8. Next, I made the ends. I drew a chalk circle on the fabric at 10 inches in diameter (9 inches plus 1/2-inch seam allowance on both edges.) There are fancy compass gizmos that will help you draw this circle, but I can never find them when I need them so I use a string and a pin. (Photo 3) Half of 10 inches is 5 inches, so I make a knot in a string and put my pin through it, then I use a marker to mark 5 inches away from the pin. I stick pins into the fabric center and follow my mark all the way around the circle with a chalk marker. Do not cut the circle out yet.
9. I made the bias cording for the ends. I made two small pieces from the scraps because the pieces I need are so short.
10. I clipped the bias cord about every 3/4 inches or so, and sewed it to my circle. (Photo 4)
11. I ran the whole piece through the serger to cut off any extra and finished the edges. (Photo 5)
12. Turning my attention to the body of the pillow again, I cut an invisible zipper (color matched) about 6 to inches shorter than the long length of the pillow (in this case: 60 inches Ė 8 inches = 52 inches of zipper.) Cutting the zipper a bit shorter means I donít have to deal with it at the ends.
13. Attach the zipper on one side of the length of the fabric.
14. Fold the fabric over (making a tube) and attach the zipper to the other side of the fabric. (Photo 6) Stitch the fabrics together up to the point where the zipper starts.
15. Mark the backside of the circles with chalk at 3, 6, 9 and 12 oíclock.
16. Put corresponding markings on the tube so that you can match them up.
17. Line up the marks and pin, pin, pin. (Photo 7) Sew the end on. Repeat on the other end.
18. Turn that puppy right-side out, stuff the form into it, and zip it up. You are all done! (Photo 8)
About those roman shade cords: If you need to or want to add buttons on the ends, then either put a buttonhole on each end piece or cut a tiny slit to pull the cords through. Attach the buttons and pull tight.
Try It, Youíll Like It
This monstrous pillow is surprisingly easy and doesnít take much time or fabric (if you can railroad it.) Making the form yourself saves money, and also it can be done quickly if you are pressed for time. Most folks can usually get their hands on batting locally. I did call to get a price for a pillow form, which was around $50 (which I think is a great price.) If the finished product were going somewhere it would be used daily, I certainly would spring for the form.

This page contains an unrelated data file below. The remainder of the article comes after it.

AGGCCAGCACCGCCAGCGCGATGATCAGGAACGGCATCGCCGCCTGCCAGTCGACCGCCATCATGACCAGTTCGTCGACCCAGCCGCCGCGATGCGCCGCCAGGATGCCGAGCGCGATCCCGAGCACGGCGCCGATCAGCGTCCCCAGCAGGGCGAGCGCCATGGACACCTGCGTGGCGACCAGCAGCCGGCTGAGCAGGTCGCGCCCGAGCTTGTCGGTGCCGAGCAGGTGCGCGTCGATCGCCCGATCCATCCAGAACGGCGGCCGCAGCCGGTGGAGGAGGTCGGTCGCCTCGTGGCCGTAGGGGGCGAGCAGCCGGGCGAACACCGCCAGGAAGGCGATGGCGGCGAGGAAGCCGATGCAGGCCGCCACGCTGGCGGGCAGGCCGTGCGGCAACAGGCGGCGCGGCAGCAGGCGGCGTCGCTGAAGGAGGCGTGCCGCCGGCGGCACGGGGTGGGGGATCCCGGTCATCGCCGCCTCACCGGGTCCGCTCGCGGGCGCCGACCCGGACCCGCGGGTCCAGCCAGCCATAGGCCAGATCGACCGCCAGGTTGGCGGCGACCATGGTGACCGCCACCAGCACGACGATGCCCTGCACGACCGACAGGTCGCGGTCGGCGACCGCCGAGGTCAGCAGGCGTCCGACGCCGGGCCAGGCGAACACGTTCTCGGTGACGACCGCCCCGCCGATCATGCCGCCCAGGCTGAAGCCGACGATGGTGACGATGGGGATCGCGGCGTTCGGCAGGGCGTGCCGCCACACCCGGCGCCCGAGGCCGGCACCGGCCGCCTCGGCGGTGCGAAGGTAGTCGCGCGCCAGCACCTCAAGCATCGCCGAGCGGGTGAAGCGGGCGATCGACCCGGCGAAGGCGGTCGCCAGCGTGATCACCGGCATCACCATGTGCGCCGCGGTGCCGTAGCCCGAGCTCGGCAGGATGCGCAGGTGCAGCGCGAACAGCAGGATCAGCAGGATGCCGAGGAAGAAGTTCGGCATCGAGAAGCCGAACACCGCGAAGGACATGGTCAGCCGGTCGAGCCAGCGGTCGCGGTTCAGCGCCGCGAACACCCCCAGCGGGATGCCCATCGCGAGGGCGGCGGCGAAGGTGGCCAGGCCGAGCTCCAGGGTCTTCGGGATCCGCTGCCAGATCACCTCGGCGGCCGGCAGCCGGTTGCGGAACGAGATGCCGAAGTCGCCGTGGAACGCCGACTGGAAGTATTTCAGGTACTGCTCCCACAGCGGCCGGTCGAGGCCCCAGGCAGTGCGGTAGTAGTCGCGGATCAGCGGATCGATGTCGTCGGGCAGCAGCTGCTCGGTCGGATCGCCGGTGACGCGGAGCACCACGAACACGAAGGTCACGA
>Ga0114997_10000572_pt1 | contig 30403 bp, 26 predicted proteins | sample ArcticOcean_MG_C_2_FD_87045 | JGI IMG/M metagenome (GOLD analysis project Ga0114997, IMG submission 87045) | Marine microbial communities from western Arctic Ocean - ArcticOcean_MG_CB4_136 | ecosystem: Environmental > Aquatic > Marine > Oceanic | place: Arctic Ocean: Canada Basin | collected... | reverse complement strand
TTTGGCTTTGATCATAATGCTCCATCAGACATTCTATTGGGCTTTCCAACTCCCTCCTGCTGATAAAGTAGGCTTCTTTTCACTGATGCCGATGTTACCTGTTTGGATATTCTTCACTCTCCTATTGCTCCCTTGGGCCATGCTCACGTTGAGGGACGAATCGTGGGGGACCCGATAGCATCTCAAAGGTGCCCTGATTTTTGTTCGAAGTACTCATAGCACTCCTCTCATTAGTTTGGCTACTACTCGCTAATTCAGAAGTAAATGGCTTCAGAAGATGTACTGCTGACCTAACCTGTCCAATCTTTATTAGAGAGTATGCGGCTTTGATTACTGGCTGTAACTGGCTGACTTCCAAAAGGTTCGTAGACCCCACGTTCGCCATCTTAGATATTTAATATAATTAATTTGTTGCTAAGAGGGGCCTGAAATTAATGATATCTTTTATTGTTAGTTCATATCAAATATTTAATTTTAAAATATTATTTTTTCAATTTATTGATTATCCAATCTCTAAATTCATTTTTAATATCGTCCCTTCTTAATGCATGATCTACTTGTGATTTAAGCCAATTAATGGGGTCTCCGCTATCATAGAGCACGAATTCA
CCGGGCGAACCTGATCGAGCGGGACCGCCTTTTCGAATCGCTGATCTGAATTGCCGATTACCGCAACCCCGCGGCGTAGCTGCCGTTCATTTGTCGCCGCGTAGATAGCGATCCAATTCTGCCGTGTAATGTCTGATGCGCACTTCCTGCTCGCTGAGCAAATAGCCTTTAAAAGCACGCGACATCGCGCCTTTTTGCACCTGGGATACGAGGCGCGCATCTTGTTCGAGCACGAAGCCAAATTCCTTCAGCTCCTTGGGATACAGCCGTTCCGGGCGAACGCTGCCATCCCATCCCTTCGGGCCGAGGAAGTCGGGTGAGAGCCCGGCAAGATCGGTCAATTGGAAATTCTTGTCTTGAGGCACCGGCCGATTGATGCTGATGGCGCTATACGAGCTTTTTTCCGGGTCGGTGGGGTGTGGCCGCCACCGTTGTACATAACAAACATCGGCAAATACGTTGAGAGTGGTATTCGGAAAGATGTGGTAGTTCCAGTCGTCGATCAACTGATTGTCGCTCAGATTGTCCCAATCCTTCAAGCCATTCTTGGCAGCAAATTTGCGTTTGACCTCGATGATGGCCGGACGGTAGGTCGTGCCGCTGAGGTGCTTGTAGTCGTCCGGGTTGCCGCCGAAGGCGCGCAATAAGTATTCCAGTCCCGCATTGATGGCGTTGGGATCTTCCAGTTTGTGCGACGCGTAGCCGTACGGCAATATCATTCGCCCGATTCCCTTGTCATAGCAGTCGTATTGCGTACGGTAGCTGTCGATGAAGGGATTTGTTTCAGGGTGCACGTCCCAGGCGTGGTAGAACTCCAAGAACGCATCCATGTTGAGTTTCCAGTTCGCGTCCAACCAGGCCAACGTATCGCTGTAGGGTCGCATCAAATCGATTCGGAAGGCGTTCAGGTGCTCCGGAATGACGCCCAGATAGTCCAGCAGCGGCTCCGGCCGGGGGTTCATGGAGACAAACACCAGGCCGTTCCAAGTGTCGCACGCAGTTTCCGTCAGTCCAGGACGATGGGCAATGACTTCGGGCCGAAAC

At any rate, skin the cat however youíd like. Chances are if you make the pillow this way, youíll stumble across shortcuts that you like or find that pieces and parts of these methods will work on other projects. Donít be afraid to try projects like this just because theyíre big or circular or because you think you donít have all the gadgets available. Jump in and trust yourself to figure it out.
Allison Reid is the owner of Allison Reid Designs (www.allisonreid.com), a home-based workroom in Wake Forest, NC, serving designers and the occasional retail client. Reid graduated with a degree in Theatre Education from the University of NC at Greensboro. She is an instructor at the Designer & Workroom Conference produced by Draperies & Window Coverings. In addition to her skills as a fabricator, she has written articles for the Custom Home Furnishings magazine, is a member of WCAA, and is a charter member of the Workroom Association of America, where she serves on the Speakers Bureau.